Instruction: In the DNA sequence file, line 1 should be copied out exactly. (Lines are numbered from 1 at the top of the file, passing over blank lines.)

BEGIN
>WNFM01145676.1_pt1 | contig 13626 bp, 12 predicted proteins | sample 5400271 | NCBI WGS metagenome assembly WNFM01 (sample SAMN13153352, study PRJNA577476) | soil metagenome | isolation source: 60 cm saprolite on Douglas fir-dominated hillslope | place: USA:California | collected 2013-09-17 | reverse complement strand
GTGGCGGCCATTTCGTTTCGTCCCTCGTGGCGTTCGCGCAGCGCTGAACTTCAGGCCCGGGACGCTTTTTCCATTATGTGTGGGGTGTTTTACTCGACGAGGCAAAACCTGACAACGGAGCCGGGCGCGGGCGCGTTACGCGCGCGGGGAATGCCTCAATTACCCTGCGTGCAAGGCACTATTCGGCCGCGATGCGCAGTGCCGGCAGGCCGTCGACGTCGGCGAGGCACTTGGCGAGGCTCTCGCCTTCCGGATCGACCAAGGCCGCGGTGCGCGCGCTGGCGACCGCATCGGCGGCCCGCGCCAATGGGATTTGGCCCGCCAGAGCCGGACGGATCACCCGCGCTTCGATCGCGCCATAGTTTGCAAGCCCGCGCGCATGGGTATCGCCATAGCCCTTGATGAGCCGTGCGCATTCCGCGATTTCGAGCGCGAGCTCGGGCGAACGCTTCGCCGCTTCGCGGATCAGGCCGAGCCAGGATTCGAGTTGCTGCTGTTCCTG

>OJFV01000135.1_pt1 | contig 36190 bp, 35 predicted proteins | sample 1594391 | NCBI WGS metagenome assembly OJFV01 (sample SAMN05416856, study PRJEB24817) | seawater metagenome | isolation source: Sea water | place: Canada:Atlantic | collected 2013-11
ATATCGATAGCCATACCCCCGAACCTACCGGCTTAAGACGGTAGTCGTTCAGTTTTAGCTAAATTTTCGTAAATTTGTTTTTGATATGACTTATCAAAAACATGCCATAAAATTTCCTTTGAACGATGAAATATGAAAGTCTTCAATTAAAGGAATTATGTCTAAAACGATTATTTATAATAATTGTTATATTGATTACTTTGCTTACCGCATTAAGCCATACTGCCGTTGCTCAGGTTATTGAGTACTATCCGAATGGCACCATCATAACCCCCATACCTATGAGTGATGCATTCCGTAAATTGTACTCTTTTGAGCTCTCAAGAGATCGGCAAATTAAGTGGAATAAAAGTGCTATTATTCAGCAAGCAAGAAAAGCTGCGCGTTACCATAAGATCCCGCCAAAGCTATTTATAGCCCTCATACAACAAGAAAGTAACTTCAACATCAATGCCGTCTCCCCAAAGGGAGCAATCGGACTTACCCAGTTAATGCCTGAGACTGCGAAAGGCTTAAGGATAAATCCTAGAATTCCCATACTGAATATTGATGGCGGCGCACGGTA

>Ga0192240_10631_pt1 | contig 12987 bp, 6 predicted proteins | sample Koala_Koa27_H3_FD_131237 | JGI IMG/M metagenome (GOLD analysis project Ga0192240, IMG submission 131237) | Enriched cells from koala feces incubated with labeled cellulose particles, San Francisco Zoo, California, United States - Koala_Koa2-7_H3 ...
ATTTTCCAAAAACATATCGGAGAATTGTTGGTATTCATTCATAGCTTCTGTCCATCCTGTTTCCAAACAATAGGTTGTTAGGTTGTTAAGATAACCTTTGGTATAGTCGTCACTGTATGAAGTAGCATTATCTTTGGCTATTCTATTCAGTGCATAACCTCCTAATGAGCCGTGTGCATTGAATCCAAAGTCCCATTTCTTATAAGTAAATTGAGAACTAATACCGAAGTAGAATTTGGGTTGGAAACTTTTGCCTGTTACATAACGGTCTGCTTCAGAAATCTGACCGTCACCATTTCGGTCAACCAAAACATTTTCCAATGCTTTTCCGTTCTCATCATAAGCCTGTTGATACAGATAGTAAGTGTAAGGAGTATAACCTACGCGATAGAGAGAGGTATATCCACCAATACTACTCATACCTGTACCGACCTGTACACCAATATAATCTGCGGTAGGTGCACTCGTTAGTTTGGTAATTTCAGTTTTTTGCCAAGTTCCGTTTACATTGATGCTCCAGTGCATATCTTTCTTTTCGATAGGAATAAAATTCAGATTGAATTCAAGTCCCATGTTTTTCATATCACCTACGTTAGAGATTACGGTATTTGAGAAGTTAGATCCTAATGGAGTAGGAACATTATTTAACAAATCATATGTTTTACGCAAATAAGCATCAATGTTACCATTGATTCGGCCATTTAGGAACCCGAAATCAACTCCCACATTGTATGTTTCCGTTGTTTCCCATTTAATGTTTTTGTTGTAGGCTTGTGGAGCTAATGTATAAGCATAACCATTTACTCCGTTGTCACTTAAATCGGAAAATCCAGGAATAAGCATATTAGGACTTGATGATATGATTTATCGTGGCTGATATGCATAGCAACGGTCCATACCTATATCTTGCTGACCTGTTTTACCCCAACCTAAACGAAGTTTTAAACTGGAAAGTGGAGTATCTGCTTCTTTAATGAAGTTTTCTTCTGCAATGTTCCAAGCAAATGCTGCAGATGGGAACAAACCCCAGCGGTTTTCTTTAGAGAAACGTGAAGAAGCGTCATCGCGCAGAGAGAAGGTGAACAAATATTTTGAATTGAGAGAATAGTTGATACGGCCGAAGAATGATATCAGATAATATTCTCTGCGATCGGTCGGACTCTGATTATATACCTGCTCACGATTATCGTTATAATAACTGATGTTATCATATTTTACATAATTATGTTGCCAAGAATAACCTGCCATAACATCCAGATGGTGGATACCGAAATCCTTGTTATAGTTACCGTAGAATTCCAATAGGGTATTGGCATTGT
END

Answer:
>WNFM01145676.1_pt1 | contig 13626 bp, 12 predicted proteins | sample 5400271 | NCBI WGS metagenome assembly WNFM01 (sample SAMN13153352, study PRJNA577476) | soil metagenome | isolation source: 60 cm saprolite on Douglas fir-dominated hillslope | place: USA:California | collected 2013-09-17 | reverse complement strand